The dirigible floats a hundred fifty metres above red dust and twisted metal. Engines that haven’t fired in a dog’s age are corroded and quiet, and the craft wanders the sky aimlessly, the shifting air currents the only thing now to give it direction.
The giant airship’s envelope ripples and billows, the airbags contained within filled with barely enough gas to keep it aloft. It floats lower in the sky now, and soon enough the dirigible will find itself on the ground.
The craft carries only a fraction of its original payload. The remaining ordnance is tetchy and volatile after lying dormant for so long, and the dirigible’s inevitable landfall will be a sight to behold — were there anyone left to see it.
A lone mechanical voice from the burned-out husk of a city below is all that heralds the airship’s passing.
“Greetings, Loyal Customer™!” it calls out — but only for a short while. Soon, it too falls silent.
The wind howls, blowing red dust in heavy clouds.
The dirigible sails on, indifferent.
[Originally published at Ficly]
That was the only word Georgette could think of to describe the mountain of a man standing before her. The blacksmith-turned-airship-captain was a disfigured hulk, made all the more repulsive by the stub that was all that remained of his left arm.
But she had to admit that the man had talent commanding a crew. Especially when they were trying to outrun one of the fastest trains in the Northern Territory.
“What’re you gawping at, lass?” he barked. “Back to it. No time for woolgathering!”
Georgette turned her attention back to feeding the furnace, reaching up periodically to wipe the smoky haze from her goggles.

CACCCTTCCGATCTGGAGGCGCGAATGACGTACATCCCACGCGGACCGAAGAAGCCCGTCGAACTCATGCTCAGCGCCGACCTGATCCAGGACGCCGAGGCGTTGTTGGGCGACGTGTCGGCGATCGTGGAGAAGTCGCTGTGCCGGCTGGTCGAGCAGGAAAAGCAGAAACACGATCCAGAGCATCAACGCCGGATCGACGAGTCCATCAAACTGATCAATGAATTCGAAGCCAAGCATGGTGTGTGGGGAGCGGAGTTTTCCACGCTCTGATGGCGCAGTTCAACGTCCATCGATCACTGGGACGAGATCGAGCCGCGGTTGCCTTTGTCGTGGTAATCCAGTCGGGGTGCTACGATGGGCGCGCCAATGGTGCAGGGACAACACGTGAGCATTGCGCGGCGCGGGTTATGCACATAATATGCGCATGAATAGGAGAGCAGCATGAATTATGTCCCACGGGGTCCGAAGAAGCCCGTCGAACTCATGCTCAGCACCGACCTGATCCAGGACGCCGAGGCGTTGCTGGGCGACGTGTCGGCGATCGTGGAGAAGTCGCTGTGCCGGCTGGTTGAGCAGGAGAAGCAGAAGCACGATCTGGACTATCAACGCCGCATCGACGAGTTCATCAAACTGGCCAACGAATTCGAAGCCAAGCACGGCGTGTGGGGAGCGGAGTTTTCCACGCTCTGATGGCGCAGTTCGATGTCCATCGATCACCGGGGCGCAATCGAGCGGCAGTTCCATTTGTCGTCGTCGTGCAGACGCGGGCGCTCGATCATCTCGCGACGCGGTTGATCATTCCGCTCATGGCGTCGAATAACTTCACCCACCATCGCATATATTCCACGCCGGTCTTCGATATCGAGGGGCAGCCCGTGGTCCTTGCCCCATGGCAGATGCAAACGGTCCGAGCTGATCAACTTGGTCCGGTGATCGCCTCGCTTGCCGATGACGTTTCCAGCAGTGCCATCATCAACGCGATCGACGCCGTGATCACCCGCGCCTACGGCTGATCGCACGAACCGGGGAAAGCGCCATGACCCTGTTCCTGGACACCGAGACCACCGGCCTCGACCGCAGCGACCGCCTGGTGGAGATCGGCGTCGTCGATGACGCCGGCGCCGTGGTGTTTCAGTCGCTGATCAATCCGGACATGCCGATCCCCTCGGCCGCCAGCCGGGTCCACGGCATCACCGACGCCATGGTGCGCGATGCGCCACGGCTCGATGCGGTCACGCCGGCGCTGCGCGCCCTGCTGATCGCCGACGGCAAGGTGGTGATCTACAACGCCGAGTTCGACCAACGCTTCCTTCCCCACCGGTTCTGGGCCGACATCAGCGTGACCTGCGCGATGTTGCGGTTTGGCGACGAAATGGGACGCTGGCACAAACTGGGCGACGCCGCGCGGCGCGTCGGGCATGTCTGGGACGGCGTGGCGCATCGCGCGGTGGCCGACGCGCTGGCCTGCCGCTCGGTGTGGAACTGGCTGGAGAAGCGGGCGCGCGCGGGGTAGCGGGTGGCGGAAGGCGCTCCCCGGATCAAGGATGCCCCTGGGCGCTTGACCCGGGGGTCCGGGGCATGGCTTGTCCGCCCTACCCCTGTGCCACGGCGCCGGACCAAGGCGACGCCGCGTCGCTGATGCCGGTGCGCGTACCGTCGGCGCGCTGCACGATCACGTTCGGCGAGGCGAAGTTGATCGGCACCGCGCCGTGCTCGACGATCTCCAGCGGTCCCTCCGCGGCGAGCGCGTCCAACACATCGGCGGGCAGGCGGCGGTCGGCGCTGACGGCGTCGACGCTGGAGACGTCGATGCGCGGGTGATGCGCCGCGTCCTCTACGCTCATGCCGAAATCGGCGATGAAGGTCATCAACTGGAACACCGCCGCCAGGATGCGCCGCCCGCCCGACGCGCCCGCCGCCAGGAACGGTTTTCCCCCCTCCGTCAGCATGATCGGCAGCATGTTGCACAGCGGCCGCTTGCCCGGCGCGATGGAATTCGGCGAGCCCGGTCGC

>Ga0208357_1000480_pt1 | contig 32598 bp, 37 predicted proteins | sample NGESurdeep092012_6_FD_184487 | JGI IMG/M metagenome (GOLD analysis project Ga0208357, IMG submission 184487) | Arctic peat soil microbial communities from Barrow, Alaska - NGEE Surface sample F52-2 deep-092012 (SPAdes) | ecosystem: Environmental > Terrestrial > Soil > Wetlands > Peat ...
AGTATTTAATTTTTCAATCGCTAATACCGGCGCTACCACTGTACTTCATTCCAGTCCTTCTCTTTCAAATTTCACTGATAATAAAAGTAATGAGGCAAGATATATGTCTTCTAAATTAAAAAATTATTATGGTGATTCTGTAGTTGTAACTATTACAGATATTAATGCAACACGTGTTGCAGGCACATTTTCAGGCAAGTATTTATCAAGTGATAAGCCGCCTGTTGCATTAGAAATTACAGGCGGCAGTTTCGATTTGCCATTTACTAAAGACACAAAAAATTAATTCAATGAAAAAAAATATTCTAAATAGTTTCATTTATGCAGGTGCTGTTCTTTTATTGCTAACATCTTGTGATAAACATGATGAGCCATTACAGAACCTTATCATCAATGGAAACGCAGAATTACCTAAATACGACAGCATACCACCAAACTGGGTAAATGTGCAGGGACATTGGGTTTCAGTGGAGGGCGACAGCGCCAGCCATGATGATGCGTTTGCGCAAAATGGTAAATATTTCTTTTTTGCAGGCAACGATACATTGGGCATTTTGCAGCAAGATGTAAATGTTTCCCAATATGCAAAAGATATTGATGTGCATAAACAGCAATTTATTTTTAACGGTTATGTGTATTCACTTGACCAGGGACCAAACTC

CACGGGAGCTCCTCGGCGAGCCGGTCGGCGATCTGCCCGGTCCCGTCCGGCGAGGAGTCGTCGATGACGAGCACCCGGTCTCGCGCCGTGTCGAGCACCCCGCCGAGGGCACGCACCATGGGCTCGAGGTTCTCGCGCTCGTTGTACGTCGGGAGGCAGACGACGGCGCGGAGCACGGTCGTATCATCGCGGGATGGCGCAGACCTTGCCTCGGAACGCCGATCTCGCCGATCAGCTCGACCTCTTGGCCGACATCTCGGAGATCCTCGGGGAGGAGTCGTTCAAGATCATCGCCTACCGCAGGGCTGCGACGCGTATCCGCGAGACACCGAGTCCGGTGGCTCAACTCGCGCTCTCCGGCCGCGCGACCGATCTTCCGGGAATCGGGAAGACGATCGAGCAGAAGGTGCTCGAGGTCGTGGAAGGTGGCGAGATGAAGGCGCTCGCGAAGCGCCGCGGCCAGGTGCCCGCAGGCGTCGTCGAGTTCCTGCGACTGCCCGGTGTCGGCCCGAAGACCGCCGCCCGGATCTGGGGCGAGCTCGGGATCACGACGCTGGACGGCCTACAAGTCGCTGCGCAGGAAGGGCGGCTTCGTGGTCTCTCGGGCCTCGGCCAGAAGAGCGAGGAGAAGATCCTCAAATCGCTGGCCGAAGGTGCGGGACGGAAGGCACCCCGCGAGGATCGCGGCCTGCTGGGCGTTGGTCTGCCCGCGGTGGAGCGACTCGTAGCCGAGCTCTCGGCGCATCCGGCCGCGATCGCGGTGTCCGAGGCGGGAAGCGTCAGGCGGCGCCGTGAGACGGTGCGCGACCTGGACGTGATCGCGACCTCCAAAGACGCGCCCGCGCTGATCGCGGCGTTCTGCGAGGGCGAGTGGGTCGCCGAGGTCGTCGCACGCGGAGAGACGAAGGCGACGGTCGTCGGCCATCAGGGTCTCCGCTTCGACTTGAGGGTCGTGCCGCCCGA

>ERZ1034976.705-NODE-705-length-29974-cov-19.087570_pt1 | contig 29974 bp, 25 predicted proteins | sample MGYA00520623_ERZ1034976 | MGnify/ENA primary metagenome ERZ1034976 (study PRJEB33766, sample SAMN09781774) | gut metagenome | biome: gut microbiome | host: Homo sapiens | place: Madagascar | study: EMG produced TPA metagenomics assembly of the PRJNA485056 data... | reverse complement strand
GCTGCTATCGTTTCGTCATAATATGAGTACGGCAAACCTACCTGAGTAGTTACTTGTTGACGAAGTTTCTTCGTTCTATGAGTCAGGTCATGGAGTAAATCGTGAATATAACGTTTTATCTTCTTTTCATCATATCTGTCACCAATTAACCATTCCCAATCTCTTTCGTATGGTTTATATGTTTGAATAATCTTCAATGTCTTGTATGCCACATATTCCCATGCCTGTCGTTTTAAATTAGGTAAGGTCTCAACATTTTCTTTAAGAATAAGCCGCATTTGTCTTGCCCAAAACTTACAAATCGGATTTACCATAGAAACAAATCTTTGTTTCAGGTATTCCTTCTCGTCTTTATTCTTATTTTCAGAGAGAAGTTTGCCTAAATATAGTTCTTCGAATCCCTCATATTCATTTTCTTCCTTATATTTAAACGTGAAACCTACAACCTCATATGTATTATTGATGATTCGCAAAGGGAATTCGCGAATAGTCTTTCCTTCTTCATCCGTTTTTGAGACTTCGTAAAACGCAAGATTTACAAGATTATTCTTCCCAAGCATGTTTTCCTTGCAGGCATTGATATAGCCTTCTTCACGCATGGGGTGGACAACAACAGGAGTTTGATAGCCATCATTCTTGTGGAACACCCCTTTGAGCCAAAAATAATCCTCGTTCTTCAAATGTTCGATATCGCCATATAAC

They were running way hotter than normal, and she just hoped that the airship’s envelope wasn’t glowing too much as a result of the overtaxed engines.
We’re dead if anyone on that train spots us, she thought. We’re most likely dead, anyway, even if we get there before they do. She was surprised the volatile gas above them hadn’t already ignited.
Maybe we’ll get lucky.
[Originally posted at Ficly]
I can still feel the hole inside the day you left. It pains me greatly every day. Sometimes I double over and wish to die, the agony is so great. I don’t know why you did what you did, only that somehow I must have been the cause. Why else would you have done it?
My fingers can still trace the curve of the scar in my stomach, the one that you put there, and I can still feel the weight of the bundle you placed deep within my belly. You told me never to lose it, never to remove it — and I haven’t. I never will. I will carry that regret with me for the rest of my life.
[Originally posted at Ficly]
He walks slowly, each lumbering stride carrying him a dozen leagues. Entire villages are crushed beneath his feet; whole nations are shaken by his passing. He cares not one whit. He strides through them like they are grass. They are insignificant in his eyes, for they forgot him long ago.
He chatters with himself for, as the last of his kind, there is no one else with whom to talk. He is the lonely god — and he is stark, raving mad.
“What will it be, Bronze? What will you do now?” he asks himself.